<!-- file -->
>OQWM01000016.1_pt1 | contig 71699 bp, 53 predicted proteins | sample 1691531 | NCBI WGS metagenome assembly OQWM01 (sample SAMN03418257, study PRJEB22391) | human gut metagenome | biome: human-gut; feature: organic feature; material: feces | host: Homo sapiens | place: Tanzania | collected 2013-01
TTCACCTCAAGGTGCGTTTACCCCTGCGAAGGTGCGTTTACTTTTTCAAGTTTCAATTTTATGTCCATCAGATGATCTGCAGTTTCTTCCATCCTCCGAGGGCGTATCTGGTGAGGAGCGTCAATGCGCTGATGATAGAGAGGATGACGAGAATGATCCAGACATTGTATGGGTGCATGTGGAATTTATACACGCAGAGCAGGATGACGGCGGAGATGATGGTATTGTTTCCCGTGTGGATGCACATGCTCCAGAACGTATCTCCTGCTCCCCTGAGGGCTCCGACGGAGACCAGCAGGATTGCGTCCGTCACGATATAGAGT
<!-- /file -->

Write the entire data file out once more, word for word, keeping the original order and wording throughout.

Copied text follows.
>OQWM01000016.1_pt1 | contig 71699 bp, 53 predicted proteins | sample 1691531 | NCBI WGS metagenome assembly OQWM01 (sample SAMN03418257, study PRJEB22391) | human gut metagenome | biome: human-gut; feature: organic feature; material: feces | host: Homo sapiens | place: Tanzania | collected 2013-01
TTCACCTCAAGGTGCGTTTACCCCTGCGAAGGTGCGTTTACTTTTTCAAGTTTCAATTTTATGTCCATCAGATGATCTGCAGTTTCTTCCATCCTCCGAGGGCGTATCTGGTGAGGAGCGTCAATGCGCTGATGATAGAGAGGATGACGAGAATGATCCAGACATTGTATGGGTGCATGTGGAATTTATACACGCAGAGCAGGATGACGGCGGAGATGATGGTATTGTTTCCCGTGTGGATGCACATGCTCCAGAACGTATCTCCTGCTCCCCTGAGGGCTCCGACGGAGACCAGCAGGATTGCGTCCGTCACGATATAGAGT